“If General Washington were to visit you,” I said to Mrs. Stavers, the tavern keeper’s wife at Pitt Tavern in Portsmouth, New Hampshire, “where would you entertain him?” It was 1777 at the tavern and George Washington wouldn’t be doing his New England tour (when he’d spent 4 days in Portsmouth) for another 12 years. But stalking George Washington in Portsmouth was turning into an epic fail and I was determine to eke something out. Mrs. Stavers smiled a knowing smile at me. “I might entertain him here,” she said about the large front room in which we stood. “Or, since he is a Freemason, he may want to be upstairs.” The Freemason’s Grand Lodge of New Hampshire had been started on the third floor of the tavern. Local legend has it (though nothing appears in his diary) that Washington made a quick stop there on his way out of town.
Upstairs was closed for renovations. Curses – foiled again.
The tavern (c. 1766) is part of Strawbery Banke Museum, which encompasses – and tells the history of — an entire neighborhood in the south end of Portsmouth. And by “an entire neighborhood,” I mean that the museum covers 10 acres and includes 32 buildings on their original sites and 4 other local buildings that had been slated for destruction and moved to the museum. The oldest of the houses on exhibit was built circa 1695, the newest circa 1836. Sadly, most of the 19th and 20th century buildings were demolished before it was decided to save all existing buildings in the neighborhood.
While the buildings were lost, the story of the lives of their 19th and 20th century occupants was not. The once thriving seaport area had turned into a low-income neighborhood by the early 20th century and Strawbery Banke (the original name of the area now Portsmouth) interprets not only the lives of its wealthy colonial and early American residents, but also those of the 20th century working class. They present history as a continuum and have their share of beautiful 18th and 19th century mansions (my staircase obsessed self fell in love with the one in the 1762 Chase House, where I learned that ship builders often did the fine carpentry work in early houses). But what I found most interesting about Strawbery Banke is that, with enough 18th century buildings to be all about colonial pretty, they chose to present what late architectural critic Ada Louise Huxtable called “the genuine heritage of less picturesque periods….” Strawbery Banke may not show 20th (or 17th,18th or 19th) century slums as they were, but they do what they can to preserve the authenticity of an ever-evolving community without scaring the tourists.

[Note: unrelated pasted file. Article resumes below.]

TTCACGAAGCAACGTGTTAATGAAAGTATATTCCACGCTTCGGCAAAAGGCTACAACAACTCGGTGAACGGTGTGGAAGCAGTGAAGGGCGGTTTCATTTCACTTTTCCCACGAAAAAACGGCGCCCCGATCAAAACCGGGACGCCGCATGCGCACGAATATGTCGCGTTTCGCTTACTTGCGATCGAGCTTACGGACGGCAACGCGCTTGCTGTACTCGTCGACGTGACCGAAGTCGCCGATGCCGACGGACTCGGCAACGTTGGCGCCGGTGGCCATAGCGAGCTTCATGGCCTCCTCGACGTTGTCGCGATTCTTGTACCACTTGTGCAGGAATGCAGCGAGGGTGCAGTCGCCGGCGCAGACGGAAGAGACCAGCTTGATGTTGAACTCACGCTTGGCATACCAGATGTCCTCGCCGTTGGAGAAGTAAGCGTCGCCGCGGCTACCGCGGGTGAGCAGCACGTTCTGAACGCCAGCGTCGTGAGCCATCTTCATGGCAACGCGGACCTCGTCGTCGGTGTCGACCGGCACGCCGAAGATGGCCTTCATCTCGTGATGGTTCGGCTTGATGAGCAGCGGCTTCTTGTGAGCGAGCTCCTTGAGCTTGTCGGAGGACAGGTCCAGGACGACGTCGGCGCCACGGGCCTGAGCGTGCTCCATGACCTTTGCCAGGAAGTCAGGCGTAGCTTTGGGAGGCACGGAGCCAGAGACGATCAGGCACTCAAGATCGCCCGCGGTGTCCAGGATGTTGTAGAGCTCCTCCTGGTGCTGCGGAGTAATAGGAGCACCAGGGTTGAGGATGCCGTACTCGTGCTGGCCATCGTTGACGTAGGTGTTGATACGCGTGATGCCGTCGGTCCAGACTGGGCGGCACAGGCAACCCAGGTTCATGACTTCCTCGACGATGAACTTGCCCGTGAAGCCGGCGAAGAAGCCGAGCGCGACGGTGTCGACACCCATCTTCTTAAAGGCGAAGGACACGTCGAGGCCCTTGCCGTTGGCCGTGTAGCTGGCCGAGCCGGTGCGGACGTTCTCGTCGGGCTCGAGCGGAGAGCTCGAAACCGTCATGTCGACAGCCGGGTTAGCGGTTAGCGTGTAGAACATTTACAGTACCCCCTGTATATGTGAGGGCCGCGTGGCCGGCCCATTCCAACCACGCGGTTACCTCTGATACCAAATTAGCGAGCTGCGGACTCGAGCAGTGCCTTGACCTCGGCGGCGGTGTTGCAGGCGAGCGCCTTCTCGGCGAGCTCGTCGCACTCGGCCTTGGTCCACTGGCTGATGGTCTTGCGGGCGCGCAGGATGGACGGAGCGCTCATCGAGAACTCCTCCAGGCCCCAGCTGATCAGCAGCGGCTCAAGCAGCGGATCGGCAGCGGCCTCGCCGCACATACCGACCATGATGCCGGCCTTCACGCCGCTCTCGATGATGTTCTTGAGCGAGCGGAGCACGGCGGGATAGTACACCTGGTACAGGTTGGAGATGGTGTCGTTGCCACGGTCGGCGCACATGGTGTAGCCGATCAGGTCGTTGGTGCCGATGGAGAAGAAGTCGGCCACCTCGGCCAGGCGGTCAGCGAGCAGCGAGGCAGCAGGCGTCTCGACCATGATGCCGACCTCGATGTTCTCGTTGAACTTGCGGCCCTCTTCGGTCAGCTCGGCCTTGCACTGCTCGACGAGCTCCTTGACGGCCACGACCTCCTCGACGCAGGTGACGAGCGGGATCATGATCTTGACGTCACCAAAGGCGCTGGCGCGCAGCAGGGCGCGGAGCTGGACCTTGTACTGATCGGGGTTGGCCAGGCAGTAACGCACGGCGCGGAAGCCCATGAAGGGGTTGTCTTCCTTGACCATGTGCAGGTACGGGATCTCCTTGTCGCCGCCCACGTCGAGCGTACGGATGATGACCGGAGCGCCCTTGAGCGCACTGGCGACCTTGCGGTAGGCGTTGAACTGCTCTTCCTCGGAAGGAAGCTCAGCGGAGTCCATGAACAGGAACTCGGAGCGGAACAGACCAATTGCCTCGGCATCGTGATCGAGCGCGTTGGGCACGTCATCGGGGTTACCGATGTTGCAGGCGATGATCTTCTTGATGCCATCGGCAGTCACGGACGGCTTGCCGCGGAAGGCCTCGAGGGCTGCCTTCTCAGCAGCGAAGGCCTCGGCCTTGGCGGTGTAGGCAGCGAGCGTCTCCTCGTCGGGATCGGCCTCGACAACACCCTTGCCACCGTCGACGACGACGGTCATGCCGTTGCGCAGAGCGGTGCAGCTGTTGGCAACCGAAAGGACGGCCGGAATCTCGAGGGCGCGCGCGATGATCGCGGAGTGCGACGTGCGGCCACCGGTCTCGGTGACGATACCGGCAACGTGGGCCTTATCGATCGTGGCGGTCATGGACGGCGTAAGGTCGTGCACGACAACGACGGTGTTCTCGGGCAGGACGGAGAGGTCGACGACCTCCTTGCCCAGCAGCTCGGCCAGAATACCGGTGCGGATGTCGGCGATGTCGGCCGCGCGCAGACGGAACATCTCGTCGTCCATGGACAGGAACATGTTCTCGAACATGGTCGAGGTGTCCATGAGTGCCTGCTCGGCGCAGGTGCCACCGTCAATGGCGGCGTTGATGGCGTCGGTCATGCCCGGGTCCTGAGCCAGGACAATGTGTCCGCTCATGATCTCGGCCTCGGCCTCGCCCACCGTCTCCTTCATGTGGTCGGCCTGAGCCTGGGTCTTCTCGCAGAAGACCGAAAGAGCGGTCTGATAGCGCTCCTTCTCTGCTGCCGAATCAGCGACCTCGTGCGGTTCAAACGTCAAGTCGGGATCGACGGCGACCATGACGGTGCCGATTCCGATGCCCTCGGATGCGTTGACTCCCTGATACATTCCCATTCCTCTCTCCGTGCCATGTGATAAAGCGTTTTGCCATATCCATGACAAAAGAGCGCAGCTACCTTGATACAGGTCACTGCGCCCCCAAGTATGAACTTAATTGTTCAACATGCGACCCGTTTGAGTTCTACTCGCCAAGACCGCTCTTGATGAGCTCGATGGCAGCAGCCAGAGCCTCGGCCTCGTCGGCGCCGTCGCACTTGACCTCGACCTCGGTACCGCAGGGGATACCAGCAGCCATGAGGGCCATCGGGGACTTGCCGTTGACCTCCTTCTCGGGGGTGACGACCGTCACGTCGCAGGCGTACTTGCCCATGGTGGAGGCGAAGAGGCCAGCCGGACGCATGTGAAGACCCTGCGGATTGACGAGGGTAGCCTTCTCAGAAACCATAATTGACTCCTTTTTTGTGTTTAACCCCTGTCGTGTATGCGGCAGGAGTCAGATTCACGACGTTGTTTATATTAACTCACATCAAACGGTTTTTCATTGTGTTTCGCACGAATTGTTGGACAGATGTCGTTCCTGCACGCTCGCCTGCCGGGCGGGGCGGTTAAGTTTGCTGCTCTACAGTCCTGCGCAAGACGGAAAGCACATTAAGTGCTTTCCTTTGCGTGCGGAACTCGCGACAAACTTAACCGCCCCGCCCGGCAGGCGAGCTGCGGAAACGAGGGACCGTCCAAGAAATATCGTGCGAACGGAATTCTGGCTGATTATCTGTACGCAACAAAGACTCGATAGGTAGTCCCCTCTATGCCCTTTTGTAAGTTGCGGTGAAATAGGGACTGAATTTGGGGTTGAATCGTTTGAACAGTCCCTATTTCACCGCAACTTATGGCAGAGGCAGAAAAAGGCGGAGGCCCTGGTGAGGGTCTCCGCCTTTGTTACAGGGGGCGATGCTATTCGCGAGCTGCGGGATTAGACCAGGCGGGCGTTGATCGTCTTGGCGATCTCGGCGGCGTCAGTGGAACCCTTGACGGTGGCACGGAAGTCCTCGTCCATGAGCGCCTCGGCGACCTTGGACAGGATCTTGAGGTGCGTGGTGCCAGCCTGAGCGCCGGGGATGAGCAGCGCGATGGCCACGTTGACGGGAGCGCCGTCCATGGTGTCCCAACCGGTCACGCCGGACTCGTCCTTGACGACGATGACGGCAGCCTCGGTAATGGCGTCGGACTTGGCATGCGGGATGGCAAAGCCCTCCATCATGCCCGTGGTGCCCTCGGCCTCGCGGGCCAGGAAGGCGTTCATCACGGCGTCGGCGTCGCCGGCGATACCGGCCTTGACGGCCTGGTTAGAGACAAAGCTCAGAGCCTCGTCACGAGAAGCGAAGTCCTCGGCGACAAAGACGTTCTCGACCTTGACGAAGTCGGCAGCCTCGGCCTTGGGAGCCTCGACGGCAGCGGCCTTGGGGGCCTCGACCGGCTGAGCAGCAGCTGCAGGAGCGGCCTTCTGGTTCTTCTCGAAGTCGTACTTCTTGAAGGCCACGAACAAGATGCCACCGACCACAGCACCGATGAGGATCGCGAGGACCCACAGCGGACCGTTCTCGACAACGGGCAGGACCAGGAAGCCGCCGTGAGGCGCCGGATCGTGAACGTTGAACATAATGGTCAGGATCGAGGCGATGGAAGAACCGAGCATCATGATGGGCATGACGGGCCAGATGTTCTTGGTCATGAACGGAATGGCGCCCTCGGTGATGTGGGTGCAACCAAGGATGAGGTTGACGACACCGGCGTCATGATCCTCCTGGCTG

The first place we actually headed once in the exhibit area was the Shapiro House, home to a family of early 20th century Ukrainian-Jewish immigrants. “You have to meet Mrs. Shapiro,” said Kathie, who is a regular visitor. “She’s great.” Exhibits throughout the two story house traced the lives of the Shapiro family: shopkeeper Abraham, wife Sara, daughter Molly, and various boarders. The house itself was built around 1795 but it’s presented as it was in 1919. Mrs. Shapiro, usually in her kitchen, was on a break.
The other 20th century exhibit was in the Marden-Abbott building, circa 1720 but shown as a World War II era house and grocery store. Many of the items in the store were ubiquitous during my 1960s childhood. Do you know when you can call yourself old? When you see your life presented as a history museum display.